‘ORCHID MAN’ OPENS UP
Carpentier’s ghts with British foes, plus a rare Boxing News interview with the legendary Frenchman
BRITISH boxers had a woeful record when facing Georges Carpentier in his prime. Young Joseph, Jim Sullivan, Bandsman Dick Rice, Bombardier Billy Wells, Dick Smith, Joe Beckett, Ted Kid Lewis and Arthur Townley did not hear the final bell. In fact, most of them were blitzed out in rounds one or two.
But earlier, when Carpentier was 16, he came a cropper twice against British foes. In March 1910, the vastly experienced Buck Shine, of Somers Town, outscored Georges in 10 in Brussels. Then, a month later, Carpentier’s UK debut was wrecked by 21-year-old Young Snowball of Walworth, who stopped him in four. Snowball was actually Ted Broadribb, the later-famous manager who handled the likes of Freddie Mills and Tommy Farr. Decades afterwards, the French idol hadn’t forgotten that painful early mishap.
In 1970, when Boxing News tracked him down for an interview, Carpentier was running his own Paris bar after many years as a licensee. “Today, at 76,” we wrote, “Georges is still tall, upright, handsome and debonair.” Our interviewers, Dave Caldwell and Ken Finch, quizzed him on a range of subjects, including his fights with British opponents. Here we publish an extract. How did you earn a living before taking up professional boxing?
My father was a miner in our village of Lens. He got me a job on the surface as office boy to the chief clerk. I earned one franc per week. That was in 1906 when I was 12 years old.
At what age did you have your first pro fight?
At the age of 13. I walked from my home in Lens to Paris because I hadn’t got the fare. The distance was about 100 miles. I spent the prize money in Paris on a white sweater for my trainer and manager Francois Descamps, who felt out of place in my corner with a torn shirt, so we had to walk back no better off than when we left.
What happened to that sweater?
It’s here in that showcase at the corner of the bar. You can see it’s discoloured and well darned. I used to wear it when I was training and Francois wore it in the corner.
You’ve been in with Jack Dempsey, Gene Tunney, Battling Siki and many other greats. Who gave you the hardest fight of your career?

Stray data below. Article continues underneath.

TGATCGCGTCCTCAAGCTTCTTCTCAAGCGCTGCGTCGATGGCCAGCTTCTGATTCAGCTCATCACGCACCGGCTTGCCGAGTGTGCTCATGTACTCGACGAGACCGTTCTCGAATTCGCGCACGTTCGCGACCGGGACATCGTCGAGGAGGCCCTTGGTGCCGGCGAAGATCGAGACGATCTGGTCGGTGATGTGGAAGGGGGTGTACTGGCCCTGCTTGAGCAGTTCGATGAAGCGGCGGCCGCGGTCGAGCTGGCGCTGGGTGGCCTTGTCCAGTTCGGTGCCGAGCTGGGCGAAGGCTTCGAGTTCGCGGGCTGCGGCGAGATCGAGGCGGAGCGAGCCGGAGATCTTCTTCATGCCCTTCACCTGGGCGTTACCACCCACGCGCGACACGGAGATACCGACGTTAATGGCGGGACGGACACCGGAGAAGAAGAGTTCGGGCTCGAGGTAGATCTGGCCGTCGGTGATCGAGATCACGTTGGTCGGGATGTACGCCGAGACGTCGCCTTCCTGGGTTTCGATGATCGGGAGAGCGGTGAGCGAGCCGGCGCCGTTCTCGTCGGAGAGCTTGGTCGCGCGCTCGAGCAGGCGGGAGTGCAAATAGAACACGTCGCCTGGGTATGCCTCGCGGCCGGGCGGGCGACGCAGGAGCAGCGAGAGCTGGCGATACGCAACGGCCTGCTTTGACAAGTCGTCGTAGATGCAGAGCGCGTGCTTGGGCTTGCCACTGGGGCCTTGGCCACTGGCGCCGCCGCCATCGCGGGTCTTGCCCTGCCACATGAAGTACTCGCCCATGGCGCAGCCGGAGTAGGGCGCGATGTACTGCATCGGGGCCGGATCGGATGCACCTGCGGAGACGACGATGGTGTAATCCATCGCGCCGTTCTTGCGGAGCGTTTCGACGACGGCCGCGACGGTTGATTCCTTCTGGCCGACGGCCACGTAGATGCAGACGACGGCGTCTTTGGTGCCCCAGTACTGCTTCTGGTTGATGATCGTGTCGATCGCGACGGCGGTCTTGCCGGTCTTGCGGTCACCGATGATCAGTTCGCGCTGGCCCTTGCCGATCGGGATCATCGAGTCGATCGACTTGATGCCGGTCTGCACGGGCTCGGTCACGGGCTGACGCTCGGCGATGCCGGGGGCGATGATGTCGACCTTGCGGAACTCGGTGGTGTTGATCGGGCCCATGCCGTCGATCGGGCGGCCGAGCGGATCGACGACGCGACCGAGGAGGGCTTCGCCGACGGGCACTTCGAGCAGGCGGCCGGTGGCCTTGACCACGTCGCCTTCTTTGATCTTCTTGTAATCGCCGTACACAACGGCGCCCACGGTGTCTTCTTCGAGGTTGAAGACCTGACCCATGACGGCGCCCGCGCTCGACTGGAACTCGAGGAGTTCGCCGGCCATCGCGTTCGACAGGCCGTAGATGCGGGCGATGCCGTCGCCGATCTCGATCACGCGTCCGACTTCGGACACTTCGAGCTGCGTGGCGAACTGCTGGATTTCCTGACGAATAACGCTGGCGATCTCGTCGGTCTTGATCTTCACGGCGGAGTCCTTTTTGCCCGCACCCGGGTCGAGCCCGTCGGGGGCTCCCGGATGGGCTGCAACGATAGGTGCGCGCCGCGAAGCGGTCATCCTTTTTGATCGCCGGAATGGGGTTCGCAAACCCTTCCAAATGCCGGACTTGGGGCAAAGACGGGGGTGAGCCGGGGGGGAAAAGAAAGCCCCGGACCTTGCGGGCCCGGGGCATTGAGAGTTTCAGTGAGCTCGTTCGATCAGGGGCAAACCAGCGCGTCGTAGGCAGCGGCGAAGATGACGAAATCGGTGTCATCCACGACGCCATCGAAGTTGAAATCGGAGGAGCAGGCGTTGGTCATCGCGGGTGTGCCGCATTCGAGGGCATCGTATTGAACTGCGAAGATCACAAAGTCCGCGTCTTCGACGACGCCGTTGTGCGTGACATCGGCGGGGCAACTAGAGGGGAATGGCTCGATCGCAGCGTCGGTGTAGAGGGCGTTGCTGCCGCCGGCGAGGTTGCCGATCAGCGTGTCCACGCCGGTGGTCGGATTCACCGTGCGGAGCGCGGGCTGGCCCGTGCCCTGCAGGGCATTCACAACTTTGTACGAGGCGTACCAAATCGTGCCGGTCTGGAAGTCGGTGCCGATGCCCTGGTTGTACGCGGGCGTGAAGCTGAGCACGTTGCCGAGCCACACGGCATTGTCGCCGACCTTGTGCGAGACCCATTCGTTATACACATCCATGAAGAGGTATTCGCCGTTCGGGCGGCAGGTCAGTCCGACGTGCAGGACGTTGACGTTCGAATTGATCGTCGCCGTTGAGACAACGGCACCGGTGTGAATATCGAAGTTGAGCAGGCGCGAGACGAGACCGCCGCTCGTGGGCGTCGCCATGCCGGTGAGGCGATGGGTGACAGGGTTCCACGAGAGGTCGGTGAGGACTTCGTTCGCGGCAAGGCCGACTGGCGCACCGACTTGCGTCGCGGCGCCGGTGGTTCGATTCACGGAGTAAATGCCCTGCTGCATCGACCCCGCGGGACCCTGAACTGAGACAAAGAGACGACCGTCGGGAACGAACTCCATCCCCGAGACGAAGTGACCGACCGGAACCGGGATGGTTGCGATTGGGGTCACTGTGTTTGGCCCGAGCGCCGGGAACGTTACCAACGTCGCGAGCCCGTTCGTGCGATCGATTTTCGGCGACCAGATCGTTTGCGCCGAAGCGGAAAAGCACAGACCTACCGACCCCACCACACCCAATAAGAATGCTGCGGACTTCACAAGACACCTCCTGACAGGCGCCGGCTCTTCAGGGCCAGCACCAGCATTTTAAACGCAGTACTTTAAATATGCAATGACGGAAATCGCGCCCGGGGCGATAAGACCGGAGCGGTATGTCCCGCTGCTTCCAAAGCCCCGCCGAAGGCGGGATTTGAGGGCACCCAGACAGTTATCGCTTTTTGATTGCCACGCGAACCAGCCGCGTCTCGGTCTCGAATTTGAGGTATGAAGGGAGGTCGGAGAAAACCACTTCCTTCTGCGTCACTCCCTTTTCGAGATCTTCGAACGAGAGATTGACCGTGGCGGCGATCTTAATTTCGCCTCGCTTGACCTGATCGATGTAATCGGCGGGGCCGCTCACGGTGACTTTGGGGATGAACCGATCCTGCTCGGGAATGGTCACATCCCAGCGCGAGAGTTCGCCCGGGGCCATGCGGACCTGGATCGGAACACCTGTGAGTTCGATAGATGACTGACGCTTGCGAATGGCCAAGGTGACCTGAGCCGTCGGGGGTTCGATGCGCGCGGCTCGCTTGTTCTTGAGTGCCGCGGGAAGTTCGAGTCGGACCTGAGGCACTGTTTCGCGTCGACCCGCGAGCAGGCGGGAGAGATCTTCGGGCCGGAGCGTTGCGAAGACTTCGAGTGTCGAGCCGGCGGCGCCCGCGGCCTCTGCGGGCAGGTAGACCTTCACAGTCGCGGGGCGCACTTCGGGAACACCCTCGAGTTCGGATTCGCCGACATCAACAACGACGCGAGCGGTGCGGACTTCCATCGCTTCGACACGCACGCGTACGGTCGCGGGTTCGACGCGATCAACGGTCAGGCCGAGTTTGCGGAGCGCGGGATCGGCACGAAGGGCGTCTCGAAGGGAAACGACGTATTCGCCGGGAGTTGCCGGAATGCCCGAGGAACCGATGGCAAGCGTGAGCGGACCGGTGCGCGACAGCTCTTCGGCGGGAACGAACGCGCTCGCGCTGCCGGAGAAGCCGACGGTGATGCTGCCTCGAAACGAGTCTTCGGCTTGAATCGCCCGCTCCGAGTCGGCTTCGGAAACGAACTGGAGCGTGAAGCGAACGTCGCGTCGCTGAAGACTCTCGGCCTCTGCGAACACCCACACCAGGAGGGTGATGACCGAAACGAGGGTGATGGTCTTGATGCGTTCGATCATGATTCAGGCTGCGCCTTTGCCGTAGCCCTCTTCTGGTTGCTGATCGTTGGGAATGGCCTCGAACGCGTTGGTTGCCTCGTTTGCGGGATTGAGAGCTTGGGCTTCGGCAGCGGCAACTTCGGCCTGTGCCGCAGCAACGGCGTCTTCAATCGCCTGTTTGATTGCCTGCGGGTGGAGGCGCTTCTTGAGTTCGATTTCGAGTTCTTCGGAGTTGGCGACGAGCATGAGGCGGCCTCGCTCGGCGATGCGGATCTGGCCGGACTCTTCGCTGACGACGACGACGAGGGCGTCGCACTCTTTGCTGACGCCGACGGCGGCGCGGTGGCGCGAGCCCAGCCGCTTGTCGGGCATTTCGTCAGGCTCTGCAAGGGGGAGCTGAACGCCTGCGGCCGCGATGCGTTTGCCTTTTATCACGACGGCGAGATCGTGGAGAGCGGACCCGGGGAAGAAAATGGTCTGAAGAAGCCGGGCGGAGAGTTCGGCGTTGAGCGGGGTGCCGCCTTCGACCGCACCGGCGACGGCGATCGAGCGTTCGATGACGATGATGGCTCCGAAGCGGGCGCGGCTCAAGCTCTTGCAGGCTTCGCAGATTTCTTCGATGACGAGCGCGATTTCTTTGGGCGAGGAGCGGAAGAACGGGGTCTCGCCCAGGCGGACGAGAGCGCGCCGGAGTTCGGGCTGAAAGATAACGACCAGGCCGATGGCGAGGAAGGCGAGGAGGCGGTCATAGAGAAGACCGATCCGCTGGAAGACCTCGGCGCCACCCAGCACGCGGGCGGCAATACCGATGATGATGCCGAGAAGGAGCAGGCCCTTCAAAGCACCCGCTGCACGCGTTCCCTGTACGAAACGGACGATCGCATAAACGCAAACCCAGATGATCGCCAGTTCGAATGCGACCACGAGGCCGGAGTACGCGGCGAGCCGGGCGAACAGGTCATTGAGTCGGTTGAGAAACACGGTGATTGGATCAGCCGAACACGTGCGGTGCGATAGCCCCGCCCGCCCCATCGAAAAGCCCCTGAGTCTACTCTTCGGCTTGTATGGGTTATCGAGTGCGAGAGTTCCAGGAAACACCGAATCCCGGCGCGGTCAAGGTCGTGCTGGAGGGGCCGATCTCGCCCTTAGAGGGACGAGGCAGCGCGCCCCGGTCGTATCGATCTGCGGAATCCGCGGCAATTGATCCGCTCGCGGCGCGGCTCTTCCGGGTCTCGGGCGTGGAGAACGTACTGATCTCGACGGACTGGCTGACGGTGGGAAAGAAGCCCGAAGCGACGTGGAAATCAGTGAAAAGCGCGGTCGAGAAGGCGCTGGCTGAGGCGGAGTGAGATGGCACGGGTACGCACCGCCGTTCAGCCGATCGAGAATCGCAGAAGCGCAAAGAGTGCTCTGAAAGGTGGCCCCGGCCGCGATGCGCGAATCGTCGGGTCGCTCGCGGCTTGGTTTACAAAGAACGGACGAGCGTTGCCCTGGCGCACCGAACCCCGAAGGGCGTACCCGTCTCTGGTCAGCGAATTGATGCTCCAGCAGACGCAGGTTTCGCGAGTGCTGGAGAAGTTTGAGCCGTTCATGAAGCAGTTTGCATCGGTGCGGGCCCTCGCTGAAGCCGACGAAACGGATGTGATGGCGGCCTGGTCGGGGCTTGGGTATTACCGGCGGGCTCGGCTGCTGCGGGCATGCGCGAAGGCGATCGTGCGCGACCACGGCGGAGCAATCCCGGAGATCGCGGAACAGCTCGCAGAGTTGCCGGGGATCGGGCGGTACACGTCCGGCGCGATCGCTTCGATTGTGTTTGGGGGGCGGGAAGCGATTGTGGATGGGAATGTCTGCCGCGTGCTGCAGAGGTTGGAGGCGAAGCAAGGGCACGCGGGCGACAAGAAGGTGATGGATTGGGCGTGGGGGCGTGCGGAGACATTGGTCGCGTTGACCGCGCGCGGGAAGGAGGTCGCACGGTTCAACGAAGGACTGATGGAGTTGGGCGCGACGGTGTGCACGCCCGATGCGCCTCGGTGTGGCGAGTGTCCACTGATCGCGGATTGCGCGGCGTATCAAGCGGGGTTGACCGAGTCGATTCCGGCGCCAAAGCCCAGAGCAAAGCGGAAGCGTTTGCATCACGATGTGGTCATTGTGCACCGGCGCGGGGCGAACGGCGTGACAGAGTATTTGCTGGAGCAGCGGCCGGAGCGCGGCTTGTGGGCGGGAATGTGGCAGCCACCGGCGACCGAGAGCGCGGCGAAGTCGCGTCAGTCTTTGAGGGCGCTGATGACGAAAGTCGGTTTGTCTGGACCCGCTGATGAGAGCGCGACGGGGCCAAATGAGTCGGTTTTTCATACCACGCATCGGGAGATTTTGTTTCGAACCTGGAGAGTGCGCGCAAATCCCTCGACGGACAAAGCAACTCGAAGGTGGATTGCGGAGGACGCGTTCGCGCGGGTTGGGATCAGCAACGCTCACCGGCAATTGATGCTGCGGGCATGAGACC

Without doubt Charles Ledoux, whom I beat for the French title when I was 15. Ledoux was only two years older than me.
Which was the worst defeat you suffered?
In 1911, I took a job against a tough campaigner called the Dixie Kid and I was outboxed and outpunched, so much so that Descamps threw in the towel to save me from a terrible hiding.
You fought a number of Britons. Who gave you the hardest fight?
A chap called Bombardier Billy Wells, in Ghent, in 1913. He had me down in both the first and second rounds. I got his measure in the third and knocked him out in the fourth.
Did you meet him again?
Yes, the return was in London. It lasted just over a minute. I caught him with a right on the chin as he was coming in and poor Billy fell like a dead pigeon.
What other Britons do you remember fighting?
Kid Lewis, Buck Shine and Young Snowball. You’d probably know Snowball better as Ted Broadribb.
What would you say was your most effective punch?
The straight right, most of my knockout victories came from it.
Did you ever gamble on the outcome of a fight?
Only on my first fight. If I won, my father promised to double my wages – one franc – but if I lost I had to paint the front of our little house.
What gives you most pleasure today?
In France, to talk about sport with my customers and to spend Sunday at the racecourse. When I come to England I like to buy clothes.